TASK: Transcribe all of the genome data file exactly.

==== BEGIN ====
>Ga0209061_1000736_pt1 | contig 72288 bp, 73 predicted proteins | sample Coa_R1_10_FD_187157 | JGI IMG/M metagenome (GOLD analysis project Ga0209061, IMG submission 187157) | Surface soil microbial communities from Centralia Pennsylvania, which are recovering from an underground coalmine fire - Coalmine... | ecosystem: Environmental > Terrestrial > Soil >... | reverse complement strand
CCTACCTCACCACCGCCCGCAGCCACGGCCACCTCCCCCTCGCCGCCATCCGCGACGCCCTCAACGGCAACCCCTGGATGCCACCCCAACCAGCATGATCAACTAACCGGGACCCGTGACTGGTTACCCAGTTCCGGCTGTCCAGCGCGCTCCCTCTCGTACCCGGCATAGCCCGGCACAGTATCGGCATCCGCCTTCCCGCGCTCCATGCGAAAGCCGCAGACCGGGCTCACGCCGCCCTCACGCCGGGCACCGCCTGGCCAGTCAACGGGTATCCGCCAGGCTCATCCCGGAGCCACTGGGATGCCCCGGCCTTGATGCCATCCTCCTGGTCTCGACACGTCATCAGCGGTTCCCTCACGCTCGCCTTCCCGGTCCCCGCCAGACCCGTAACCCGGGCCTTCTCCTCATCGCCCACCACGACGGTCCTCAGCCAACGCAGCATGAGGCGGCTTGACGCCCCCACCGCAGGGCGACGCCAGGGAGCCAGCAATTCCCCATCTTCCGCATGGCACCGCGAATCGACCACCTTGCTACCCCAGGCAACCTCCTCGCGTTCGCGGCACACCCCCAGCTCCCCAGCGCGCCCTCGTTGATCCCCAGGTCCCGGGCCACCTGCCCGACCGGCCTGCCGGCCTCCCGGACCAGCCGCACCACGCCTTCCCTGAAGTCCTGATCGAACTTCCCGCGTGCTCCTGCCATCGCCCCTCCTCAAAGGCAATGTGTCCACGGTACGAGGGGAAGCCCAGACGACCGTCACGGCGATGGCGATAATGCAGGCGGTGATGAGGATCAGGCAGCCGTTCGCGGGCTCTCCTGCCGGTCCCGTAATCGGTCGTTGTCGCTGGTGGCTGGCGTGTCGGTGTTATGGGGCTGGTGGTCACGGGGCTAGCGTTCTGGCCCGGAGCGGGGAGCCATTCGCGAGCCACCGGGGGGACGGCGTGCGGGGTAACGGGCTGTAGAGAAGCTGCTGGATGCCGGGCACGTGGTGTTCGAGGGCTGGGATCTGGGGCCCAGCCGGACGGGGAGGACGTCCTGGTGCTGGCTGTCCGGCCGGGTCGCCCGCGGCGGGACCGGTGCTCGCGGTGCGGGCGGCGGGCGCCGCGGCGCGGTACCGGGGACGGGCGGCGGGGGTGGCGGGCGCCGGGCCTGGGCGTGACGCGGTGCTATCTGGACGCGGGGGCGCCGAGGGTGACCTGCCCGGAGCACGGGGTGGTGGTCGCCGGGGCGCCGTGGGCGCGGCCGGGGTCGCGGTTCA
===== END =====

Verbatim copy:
>Ga0209061_1000736_pt1 | contig 72288 bp, 73 predicted proteins | sample Coa_R1_10_FD_187157 | JGI IMG/M metagenome (GOLD analysis project Ga0209061, IMG submission 187157) | Surface soil microbial communities from Centralia Pennsylvania, which are recovering from an underground coalmine fire - Coalmine... | ecosystem: Environmental > Terrestrial > Soil >... | reverse complement strand
CCTACCTCACCACCGCCCGCAGCCACGGCCACCTCCCCCTCGCCGCCATCCGCGACGCCCTCAACGGCAACCCCTGGATGCCACCCCAACCAGCATGATCAACTAACCGGGACCCGTGACTGGTTACCCAGTTCCGGCTGTCCAGCGCGCTCCCTCTCGTACCCGGCATAGCCCGGCACAGTATCGGCATCCGCCTTCCCGCGCTCCATGCGAAAGCCGCAGACCGGGCTCACGCCGCCCTCACGCCGGGCACCGCCTGGCCAGTCAACGGGTATCCGCCAGGCTCATCCCGGAGCCACTGGGATGCCCCGGCCTTGATGCCATCCTCCTGGTCTCGACACGTCATCAGCGGTTCCCTCACGCTCGCCTTCCCGGTCCCCGCCAGACCCGTAACCCGGGCCTTCTCCTCATCGCCCACCACGACGGTCCTCAGCCAACGCAGCATGAGGCGGCTTGACGCCCCCACCGCAGGGCGACGCCAGGGAGCCAGCAATTCCCCATCTTCCGCATGGCACCGCGAATCGACCACCTTGCTACCCCAGGCAACCTCCTCGCGTTCGCGGCACACCCCCAGCTCCCCAGCGCGCCCTCGTTGATCCCCAGGTCCCGGGCCACCTGCCCGACCGGCCTGCCGGCCTCCCGGACCAGCCGCACCACGCCTTCCCTGAAGTCCTGATCGAACTTCCCGCGTGCTCCTGCCATCGCCCCTCCTCAAAGGCAATGTGTCCACGGTACGAGGGGAAGCCCAGACGACCGTCACGGCGATGGCGATAATGCAGGCGGTGATGAGGATCAGGCAGCCGTTCGCGGGCTCTCCTGCCGGTCCCGTAATCGGTCGTTGTCGCTGGTGGCTGGCGTGTCGGTGTTATGGGGCTGGTGGTCACGGGGCTAGCGTTCTGGCCCGGAGCGGGGAGCCATTCGCGAGCCACCGGGGGGACGGCGTGCGGGGTAACGGGCTGTAGAGAAGCTGCTGGATGCCGGGCACGTGGTGTTCGAGGGCTGGGATCTGGGGCCCAGCCGGACGGGGAGGACGTCCTGGTGCTGGCTGTCCGGCCGGGTCGCCCGCGGCGGGACCGGTGCTCGCGGTGCGGGCGGCGGGCGCCGCGGCGCGGTACCGGGGACGGGCGGCGGGGGTGGCGGGCGCCGGGCCTGGGCGTGACGCGGTGCTATCTGGACGCGGGGGCGCCGAGGGTGACCTGCCCGGAGCACGGGGTGGTGGTCGCCGGGGCGCCGTGGGCGCGGCCGGGGTCGCGGTTCA